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Habitusliving.com explores the best residential architecture and design in Australia and Asia Pacific.

 

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Architecture
Homes

A Home built around Gatherings and a Rain Tree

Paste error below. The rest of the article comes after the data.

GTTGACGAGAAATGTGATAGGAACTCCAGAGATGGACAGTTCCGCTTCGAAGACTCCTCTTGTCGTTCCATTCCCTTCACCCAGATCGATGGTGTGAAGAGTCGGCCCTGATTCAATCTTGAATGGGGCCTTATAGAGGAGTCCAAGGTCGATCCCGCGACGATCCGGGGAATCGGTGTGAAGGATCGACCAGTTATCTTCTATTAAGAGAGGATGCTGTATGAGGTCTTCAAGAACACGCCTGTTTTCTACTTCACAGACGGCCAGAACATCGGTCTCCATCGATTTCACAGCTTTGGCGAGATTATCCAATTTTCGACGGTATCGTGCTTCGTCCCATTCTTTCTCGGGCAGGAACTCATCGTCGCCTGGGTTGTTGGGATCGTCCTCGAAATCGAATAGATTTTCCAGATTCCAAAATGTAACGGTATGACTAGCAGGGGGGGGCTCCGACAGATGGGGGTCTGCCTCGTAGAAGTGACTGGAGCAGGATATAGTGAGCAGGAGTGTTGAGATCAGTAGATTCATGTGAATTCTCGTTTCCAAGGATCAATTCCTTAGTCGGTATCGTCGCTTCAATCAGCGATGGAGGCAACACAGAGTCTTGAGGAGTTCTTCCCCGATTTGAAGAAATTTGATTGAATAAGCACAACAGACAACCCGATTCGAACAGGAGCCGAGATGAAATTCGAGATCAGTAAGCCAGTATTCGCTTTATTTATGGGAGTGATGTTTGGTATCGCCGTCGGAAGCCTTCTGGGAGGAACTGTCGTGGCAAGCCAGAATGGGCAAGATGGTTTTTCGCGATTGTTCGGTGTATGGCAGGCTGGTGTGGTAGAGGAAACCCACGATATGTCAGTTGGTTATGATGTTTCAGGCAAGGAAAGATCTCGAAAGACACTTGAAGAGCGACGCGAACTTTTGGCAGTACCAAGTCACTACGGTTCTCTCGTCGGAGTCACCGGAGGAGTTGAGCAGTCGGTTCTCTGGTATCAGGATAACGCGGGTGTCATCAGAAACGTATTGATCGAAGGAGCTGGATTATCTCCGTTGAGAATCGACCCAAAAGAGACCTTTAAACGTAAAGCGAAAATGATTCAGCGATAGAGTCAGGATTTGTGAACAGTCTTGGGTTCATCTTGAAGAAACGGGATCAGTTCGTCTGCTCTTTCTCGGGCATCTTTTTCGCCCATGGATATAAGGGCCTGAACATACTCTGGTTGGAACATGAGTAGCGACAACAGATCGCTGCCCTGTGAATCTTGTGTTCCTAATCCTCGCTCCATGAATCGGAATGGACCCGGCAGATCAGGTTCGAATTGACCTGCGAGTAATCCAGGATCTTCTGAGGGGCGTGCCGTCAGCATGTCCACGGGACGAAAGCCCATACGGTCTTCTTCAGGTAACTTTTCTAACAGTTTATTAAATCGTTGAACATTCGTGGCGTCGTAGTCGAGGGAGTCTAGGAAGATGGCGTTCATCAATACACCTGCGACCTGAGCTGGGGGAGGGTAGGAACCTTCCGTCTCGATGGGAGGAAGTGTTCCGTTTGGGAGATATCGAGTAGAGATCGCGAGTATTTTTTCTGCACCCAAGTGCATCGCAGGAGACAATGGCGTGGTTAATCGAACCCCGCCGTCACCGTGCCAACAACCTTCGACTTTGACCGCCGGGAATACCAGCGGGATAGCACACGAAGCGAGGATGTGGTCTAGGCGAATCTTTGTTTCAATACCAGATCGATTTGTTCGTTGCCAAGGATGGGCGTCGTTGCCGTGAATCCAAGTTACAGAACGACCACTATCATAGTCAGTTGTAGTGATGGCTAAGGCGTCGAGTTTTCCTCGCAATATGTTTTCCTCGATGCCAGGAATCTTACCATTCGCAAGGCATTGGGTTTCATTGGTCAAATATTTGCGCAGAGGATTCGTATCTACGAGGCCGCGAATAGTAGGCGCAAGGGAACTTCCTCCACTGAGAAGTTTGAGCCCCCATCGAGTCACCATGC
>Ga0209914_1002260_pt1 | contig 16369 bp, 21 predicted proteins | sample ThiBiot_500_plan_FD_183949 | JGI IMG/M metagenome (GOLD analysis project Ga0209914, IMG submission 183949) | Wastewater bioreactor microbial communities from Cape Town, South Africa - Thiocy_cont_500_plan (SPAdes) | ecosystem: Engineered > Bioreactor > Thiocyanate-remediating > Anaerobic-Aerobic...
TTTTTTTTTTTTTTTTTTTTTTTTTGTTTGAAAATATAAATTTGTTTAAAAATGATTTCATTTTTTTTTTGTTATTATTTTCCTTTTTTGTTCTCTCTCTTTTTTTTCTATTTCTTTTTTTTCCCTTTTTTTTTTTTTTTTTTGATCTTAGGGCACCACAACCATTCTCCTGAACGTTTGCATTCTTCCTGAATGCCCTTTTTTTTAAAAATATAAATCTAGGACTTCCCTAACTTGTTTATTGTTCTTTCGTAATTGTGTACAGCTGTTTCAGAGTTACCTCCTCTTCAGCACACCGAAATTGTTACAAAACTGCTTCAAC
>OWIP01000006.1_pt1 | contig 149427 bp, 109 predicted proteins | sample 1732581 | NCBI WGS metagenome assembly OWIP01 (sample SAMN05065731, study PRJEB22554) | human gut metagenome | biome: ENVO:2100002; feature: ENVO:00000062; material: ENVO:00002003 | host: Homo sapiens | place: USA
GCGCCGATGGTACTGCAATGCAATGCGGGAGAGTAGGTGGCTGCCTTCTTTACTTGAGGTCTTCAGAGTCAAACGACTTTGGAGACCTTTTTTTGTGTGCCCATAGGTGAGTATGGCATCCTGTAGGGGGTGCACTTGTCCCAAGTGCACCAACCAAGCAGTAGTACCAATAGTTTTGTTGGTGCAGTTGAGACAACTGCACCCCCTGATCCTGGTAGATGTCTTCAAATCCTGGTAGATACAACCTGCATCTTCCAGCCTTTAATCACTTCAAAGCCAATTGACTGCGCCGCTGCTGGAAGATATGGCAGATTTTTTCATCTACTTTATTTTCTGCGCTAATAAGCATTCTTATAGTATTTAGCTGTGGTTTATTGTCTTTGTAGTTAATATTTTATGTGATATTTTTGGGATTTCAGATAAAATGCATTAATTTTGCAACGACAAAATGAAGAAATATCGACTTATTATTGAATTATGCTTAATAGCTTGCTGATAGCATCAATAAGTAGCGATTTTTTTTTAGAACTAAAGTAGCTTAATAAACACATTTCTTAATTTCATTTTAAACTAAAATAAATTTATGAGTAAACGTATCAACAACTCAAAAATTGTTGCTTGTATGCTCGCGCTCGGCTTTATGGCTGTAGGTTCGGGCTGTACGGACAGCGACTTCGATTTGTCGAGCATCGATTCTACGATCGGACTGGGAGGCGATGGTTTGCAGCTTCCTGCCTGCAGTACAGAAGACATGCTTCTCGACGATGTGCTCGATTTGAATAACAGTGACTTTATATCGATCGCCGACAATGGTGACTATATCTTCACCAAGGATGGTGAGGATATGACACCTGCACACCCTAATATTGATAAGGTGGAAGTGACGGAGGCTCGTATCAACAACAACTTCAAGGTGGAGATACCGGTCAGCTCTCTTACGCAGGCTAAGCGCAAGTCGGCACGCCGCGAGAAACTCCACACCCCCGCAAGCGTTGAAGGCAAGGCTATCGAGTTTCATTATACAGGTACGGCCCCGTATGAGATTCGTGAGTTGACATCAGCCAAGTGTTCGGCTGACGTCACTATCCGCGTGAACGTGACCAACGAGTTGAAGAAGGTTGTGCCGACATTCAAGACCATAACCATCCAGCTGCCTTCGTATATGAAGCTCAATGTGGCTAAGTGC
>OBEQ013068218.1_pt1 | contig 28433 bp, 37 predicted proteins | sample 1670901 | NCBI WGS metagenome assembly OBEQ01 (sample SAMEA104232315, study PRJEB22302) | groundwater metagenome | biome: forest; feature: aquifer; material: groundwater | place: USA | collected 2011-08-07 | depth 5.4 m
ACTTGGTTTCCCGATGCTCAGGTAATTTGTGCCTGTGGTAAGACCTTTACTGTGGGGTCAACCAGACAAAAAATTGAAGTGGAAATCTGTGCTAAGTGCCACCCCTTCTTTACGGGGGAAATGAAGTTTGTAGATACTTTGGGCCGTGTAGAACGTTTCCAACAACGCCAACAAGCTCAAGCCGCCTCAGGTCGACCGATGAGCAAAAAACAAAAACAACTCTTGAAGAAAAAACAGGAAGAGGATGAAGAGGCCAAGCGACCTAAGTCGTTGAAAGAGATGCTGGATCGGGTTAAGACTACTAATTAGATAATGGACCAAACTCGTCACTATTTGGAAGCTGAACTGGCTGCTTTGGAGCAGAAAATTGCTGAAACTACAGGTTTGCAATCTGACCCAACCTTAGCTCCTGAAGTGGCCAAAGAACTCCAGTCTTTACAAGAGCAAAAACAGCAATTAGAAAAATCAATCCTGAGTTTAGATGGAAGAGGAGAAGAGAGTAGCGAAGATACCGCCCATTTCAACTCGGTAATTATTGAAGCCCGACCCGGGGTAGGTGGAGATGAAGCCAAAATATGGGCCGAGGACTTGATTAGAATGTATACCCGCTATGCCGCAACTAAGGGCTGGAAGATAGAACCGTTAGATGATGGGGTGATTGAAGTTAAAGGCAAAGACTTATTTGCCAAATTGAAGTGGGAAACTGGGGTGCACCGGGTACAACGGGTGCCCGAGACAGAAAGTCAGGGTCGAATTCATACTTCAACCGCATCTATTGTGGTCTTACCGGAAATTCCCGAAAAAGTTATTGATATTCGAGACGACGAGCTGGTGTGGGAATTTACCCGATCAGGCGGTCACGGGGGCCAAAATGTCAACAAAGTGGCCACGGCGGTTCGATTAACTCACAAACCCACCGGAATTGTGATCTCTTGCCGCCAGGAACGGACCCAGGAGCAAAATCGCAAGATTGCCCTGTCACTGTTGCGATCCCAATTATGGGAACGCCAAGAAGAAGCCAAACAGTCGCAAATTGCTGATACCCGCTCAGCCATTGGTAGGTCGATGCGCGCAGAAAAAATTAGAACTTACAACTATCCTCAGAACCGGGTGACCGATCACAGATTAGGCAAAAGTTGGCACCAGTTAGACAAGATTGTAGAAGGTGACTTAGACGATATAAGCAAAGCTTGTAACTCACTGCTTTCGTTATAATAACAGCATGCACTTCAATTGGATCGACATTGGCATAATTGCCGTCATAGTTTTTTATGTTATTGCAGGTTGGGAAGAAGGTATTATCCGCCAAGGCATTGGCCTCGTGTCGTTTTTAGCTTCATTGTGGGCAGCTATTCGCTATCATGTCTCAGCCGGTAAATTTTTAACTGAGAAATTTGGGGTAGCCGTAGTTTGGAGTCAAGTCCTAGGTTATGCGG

Its magnificence could not be ignored, and it would be a shame to do so, so the architects have embraced the historic feature. "Its presence is ingrained within the very architecture of the house itself," says the architect. We spoke to Maria Arango, Director at ONG&ONG to find out more about 65BTP-House, how the design responds to the tree, the family its made for, and the location its built.   ONG&ONG Habitus Living -What was the brief for this project? The space was, first of all, intended to be a sanctuary for the client and his family – a space where they could feel comfortable and at ease. Additionally, the client has strong ties with his religious community and intended to host many gatherings in his home. Therefore, the brief was to create a warm family home that also had a generous amount of space for guests.   ONG&ONG Habitus Living ONG&ONG Habitus Living - What did you enjoy most, or least, about the process of creating this space and why? It was enjoyable to know that we were able to provide a well-proportioned home that fulfilled the client's detailed requirements, its potential as a luxury home while retaining an understated aesthetic style and its essence as a humble, family home. We were also given a great opportunity to work with the client on the selection of materials to be imported from Indonesia, selecting the specific tone of teak to be used next to the granite and achieving a successful combination of natural materials which gave the house an interesting, overall look. Finally, one of the most successful achievements of the design was how it's so interwoven with and centred on the Rain Tree, and how it ensured that the Rain Tree continues to remain the "protagonist" of the space. The pre war tree definitely had historical value and that’s why it was woven so intimately into the architecture house and the layout of the various spaces. ONG&ONG Habitus Living ONG&ONG Habitus Living ONG&ONG Habitus Living   - How did the local climate, building vernacular or local landscape influence your design? The layout of the house was designed specifically to accommodate and maximise view of the Rain Tree. While the land space for this project is large, we tried to minimise the footprint of the house on the land and hence minimise the impact of the house on the land as much as possible. This resulted in the creation of large green spaces, such as the garden spaces, optimising this rare luxury of a huge land space and maximising the opportunity to enjoy the rain tree and the garden within the space. We even took advantage of the sloping topography to open up the basement area, so that the rain tree and green spaces can be viewed and accessed from the basement. ONG&ONG Habitus Living ONG&ONG Habitus Living   ONG&ONG Habitus Living - What sort of materials did you use? There was extensive use of materials such as natural rock surfaces, which are featured prominently throughout the house, from the raw granite in the outdoor facade to the granite flooring inside. All of the timber pieces are teak imported from Indonesia. Many different types of stone were used, with ivory travertine in the powder room and golden travertine in the spa room. Blocks of granite stone with natural finishes were also used in the spa and powder rooms. In the living room, a marble called Crema Caterina is used. ONG&ONG Habitus Living ONG&ONG Habitus Living   - Are there any sustainable qualities to the design? By having a layout ideal for cross-ventilation, this promotes natural ventilation. A 2-metre overhang also helps to reduce heat retention and absorption by providing shade, while the installation of rain harvesting tanks capitalises on Singapore’s high rainfall by collecting and reusing the rain water for irrigation.   ONG&ONG Habitus Living ONG&ONG Habitus Living   -What about this space makes it a special and personal project for you or the lead architect/designer? This project in particular is very special because the clients were heavily involved in the design process. Although they had a number of requirements that posed certain challenges to us as the designers, we managed to resolve those issues and the clients were very happy with the results – so that in itself was incredibly encouraging. In particular, we were glad to have met the client’s requirements of not having a large and imposing design for the house, despite the large plot of land, but instead allowing for a lot of open green spaces. It was also great that we could incorporate the historic rain tree into the overall design scheme. ONG&ONG Habitus Living ONG&ONG Habitus Living ONG&ONG Habitus Living ONG&ONG Habitus Living   -Are there any other particularly noteworthy points you can share? The layout of the house was designed specifically to accommodate and maximise view of the rain tree. While the land space for this project is large, we tried to minimise the footprint of the house on the land and hence minimise the impact of the house on the land as much as possible. This resulted in the creation of large green spaces, such as the garden spaces, optimising this rare luxury of a huge land space and maximising the opportunity to enjoy the rain tree and the garden within the space. We even took advantage of the sloping topography to open up the basement area, so that the rain tree and green spaces can be viewed and accessed from the basement.   ONG&ONG Habitus Living ONG&ONG Habitus Living ONG&ONG Habitus Living ONG&ONG Habitus Living   ONG&ONG | Habitus Living Plans   ONG&ONG Habitus Living ONG&ONG Habitus Living ONG&ONG Habitus Living ONG&ONG Habitus Living